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Hurricanes Growing More Fierce Over Past 30 Years

Date:
August 29, 2005
Source:
National Science Foundation
Summary:
Hurricanes have grown significantly more powerful and destructive over the past three decades, according to atmospheric scientist Kerry Emanuel of the Massachusetts Institute of Technology. In his new analysis of tropical hurricane records, Emanuel finds that both the duration of the storms and their maximum wind speeds have increased by about 50 per cent since the mid-1970s. Moreover, this marked increase in the energy release has occurred in both the north Atlantic and the north Pacific Oceans.
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Hurricane Ivan on September 15, 2004.
Credit: NOAA

Hurricanes have grown significantly more powerful and destructiveover the past three decades, according to atmospheric scientist KerryEmanuel of the Massachusetts Institute of Technology.

In his new analysis of tropical hurricane records, which he reportsonline today in the journal Nature, Emanuel finds that both theduration of the storms and their maximum wind speeds have increased byabout 50 per cent since the mid-1970s. Moreover, this marked increasein the energy release has occurred in both the north Atlantic and thenorth Pacific Oceans.

Unlike previous studies, which have focused on whether hurricanesare becoming more frequent, Emanuel's study is one of the first to askwhether they are becoming more fierce.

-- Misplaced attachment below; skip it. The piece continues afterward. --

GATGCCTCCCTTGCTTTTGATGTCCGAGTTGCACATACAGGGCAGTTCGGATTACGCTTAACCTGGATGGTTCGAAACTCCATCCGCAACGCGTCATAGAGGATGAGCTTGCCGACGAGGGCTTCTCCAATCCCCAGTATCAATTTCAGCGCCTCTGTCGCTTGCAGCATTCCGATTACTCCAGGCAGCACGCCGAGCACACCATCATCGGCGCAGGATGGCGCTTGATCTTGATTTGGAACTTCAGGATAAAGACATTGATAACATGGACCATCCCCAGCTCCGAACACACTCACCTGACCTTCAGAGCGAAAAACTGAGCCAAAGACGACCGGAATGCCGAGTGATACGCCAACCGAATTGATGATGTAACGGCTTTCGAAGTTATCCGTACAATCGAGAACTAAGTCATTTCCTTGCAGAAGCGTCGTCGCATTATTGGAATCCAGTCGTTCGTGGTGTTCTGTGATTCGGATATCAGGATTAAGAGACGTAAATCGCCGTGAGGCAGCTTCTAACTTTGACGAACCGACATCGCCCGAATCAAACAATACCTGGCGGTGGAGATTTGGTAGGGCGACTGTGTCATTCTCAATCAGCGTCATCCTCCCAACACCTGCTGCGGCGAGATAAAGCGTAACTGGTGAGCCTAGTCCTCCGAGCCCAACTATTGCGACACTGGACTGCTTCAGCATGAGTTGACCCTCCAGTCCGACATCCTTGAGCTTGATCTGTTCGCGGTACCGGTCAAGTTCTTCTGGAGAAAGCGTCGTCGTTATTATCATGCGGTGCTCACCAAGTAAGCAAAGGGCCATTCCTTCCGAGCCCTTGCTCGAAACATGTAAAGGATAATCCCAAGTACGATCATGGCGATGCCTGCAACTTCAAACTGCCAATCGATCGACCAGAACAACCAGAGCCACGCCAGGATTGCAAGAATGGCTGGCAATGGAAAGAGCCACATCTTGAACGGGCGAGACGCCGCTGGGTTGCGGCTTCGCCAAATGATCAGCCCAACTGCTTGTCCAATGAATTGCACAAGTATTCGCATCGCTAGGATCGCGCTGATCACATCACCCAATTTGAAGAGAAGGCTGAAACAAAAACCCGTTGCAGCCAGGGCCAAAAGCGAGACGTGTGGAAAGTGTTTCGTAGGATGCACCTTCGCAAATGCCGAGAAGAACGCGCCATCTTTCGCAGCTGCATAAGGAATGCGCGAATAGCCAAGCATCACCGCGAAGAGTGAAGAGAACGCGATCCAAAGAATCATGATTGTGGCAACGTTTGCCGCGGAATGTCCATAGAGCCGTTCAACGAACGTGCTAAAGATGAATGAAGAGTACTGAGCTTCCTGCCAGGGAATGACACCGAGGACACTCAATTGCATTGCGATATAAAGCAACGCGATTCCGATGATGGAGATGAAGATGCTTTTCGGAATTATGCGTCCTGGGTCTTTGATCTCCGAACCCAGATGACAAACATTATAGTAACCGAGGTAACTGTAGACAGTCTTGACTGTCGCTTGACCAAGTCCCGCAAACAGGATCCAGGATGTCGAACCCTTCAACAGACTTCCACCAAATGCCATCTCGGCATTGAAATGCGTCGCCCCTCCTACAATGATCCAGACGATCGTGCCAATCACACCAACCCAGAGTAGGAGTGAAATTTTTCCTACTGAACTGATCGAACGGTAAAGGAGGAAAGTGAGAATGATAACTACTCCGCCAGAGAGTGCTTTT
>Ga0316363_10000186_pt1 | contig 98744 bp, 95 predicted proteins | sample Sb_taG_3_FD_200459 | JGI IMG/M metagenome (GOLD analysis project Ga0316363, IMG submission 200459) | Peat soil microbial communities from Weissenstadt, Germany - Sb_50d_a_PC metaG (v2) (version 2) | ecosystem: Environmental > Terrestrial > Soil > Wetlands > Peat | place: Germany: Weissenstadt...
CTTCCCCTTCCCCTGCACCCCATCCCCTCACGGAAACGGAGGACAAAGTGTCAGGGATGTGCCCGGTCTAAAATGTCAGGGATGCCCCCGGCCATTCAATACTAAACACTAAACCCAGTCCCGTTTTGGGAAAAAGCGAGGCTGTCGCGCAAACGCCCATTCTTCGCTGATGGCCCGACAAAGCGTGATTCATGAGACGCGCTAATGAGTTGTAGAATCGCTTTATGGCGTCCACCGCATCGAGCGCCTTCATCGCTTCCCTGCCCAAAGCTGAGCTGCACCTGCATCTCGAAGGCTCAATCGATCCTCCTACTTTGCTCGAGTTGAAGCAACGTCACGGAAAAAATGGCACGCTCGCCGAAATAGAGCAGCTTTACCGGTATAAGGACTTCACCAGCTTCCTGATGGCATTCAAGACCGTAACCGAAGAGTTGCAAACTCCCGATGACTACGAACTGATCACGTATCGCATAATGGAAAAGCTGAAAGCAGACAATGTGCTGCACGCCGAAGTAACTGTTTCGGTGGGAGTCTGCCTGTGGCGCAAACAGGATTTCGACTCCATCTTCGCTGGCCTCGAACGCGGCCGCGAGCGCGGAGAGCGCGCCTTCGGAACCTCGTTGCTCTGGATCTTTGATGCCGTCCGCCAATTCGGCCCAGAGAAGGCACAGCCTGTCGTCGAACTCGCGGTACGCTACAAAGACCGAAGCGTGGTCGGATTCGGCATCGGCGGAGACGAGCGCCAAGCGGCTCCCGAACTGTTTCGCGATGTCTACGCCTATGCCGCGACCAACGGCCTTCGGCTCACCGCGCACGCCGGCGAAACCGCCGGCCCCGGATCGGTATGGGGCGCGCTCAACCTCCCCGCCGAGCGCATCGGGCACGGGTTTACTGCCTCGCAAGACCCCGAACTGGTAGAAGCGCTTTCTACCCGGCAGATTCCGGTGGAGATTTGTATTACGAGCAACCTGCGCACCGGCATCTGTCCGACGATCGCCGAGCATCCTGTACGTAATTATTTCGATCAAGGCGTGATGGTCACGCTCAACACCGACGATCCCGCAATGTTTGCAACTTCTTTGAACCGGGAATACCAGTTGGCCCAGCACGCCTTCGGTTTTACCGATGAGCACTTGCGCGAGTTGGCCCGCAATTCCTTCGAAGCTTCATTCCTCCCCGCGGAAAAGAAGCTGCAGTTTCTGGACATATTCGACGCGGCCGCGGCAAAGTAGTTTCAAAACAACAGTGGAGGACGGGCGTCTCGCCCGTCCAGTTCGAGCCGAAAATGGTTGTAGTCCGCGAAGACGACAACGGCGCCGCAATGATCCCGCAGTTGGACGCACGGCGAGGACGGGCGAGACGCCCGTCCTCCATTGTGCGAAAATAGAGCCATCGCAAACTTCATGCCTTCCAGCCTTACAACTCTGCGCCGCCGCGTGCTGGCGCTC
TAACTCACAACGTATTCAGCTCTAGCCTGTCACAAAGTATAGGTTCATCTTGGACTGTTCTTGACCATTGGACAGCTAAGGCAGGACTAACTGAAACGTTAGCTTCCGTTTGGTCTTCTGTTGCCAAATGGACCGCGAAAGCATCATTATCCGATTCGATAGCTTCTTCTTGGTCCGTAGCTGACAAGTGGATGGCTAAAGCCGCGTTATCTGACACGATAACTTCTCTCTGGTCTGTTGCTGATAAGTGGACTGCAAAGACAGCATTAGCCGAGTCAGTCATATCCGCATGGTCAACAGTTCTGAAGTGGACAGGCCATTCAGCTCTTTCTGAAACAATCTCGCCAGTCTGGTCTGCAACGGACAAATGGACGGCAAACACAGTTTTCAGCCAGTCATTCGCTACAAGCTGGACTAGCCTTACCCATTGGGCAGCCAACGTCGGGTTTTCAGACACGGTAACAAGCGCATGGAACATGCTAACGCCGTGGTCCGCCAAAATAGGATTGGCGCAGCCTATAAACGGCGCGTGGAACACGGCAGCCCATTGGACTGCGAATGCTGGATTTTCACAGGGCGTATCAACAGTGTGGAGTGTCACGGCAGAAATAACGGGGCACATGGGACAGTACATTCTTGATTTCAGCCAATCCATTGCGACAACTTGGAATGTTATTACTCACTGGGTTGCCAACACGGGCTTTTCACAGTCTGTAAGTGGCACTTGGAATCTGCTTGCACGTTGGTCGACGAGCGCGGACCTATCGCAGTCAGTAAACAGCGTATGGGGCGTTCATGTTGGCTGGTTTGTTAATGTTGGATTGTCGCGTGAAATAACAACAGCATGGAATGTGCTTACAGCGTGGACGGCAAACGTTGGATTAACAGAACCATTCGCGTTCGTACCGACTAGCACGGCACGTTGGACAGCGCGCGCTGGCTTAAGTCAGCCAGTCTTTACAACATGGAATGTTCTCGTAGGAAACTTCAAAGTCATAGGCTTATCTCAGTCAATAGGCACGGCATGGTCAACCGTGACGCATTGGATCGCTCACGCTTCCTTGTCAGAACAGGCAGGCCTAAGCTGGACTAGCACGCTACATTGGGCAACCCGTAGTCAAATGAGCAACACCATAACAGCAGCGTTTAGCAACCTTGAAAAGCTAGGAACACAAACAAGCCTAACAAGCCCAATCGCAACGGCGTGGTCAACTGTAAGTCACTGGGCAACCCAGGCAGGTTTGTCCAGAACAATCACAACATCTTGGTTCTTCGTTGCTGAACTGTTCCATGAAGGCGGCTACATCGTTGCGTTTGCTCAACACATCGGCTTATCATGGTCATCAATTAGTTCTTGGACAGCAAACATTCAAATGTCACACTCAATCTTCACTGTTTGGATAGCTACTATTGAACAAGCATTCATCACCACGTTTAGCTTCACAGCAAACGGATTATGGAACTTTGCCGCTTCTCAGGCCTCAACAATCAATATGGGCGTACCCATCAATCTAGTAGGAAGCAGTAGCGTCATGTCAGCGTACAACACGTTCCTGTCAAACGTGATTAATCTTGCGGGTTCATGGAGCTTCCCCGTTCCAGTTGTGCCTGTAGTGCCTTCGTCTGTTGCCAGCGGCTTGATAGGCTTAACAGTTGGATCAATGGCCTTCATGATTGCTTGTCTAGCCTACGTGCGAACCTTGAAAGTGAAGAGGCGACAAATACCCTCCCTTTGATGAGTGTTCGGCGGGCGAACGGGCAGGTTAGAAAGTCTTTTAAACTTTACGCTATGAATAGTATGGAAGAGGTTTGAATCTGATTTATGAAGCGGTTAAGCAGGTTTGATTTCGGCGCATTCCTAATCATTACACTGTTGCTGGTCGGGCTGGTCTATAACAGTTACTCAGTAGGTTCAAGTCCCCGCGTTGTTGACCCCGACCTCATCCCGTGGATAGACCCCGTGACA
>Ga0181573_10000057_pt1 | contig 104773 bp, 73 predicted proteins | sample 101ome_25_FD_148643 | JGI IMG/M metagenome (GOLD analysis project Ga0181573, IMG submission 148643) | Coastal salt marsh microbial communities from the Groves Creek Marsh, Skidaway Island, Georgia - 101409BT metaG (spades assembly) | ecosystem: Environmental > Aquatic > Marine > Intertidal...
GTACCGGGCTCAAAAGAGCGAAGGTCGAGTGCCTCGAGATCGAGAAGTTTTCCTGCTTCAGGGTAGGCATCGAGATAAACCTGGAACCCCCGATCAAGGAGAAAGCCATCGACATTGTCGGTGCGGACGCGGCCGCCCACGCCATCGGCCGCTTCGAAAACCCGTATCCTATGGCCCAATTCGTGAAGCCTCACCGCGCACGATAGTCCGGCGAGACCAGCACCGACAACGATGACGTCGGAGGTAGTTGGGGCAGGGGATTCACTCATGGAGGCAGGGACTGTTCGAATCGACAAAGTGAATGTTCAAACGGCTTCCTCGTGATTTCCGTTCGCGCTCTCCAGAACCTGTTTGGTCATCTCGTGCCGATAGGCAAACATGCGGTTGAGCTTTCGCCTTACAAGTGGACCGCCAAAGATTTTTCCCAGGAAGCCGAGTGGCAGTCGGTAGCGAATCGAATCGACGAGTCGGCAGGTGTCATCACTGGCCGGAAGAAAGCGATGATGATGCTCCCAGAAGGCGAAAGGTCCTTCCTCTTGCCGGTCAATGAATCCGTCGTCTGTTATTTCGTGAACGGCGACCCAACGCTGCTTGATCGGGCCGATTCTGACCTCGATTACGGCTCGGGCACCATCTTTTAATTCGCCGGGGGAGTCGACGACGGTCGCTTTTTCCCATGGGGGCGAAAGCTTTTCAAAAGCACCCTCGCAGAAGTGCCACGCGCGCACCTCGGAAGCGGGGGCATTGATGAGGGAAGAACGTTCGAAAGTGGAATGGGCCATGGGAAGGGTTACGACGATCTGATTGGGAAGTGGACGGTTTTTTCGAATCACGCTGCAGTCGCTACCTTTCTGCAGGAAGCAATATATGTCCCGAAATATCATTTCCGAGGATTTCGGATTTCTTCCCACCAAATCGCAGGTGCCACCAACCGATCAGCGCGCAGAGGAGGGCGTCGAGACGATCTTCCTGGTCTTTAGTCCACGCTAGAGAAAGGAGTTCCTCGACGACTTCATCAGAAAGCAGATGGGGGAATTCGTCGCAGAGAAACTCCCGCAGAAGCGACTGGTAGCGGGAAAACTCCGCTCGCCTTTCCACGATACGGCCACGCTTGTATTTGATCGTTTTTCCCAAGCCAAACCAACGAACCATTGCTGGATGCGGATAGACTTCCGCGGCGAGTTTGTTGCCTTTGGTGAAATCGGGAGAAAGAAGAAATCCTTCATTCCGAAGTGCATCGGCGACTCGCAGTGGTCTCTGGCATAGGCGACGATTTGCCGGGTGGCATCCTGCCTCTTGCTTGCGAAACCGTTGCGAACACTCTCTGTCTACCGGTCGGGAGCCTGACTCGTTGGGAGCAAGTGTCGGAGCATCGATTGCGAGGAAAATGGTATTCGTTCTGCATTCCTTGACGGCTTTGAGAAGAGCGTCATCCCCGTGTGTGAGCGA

"It's an innovative application of a theoretical concept, and hasproduced a new analysis of hurricanes' strength and destructivepotential," says Jay Fein, director of the National Science Foundation(NSF)'s climate dynamics program, which funded the research. And thatanalysis, in turn, "has resulted in an important measure of thepotential impact of hurricanes on social, economic and ecologicalsystems,"

Indeed, as Emanuel himself says, "the near doubling of hurricane'spower over the period of record should be a matter of some concern, asit's a measure of the [future] destructive potential of these storms."

Also of concern, he says, is that the increases in storm intensityare mirrored by increases in the average temperatures at the surface ofthe tropical oceans, suggesting that this warming is responsible forthe hurricanes' greater power. Since hurricanes depend on warm water toform and build, Emanuel warns that global climate change might increasethe effect of hurricanes still further in coming years.

In addition, he says, recent research suggests that global tropicalhurricane activity may play a role in driving the oceans' circulation,which in turn has important "feedbacks" to regional and global climate.

Fluctuations in tropical hurricane activity "are of obviousimportance to society," he adds, "especially as populations of affectedareas increase. Hurricanes account for a significant fraction ofdamage, injury and loss of life from natural hazards, and are thecostliest natural catastrophes in the United States. As the humanpopulation in coastal regions gets denser, the damage and casualtiesproduced by more intense storms could increase considerably in thefuture."


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National Science Foundation. "Hurricanes Growing More Fierce Over Past 30 Years." ScienceDaily. ScienceDaily, 29 August 2005. <www.sciencedaily.com/releases/2005/08/050829081636.htm>.
National Science Foundation. (2005, August 29). Hurricanes Growing More Fierce Over Past 30 Years. ScienceDaily. Retrieved May 24, 2015 from www.sciencedaily.com/releases/2005/08/050829081636.htm
National Science Foundation. "Hurricanes Growing More Fierce Over Past 30 Years." ScienceDaily. www.sciencedaily.com/releases/2005/08/050829081636.htm (accessed May 24, 2015).

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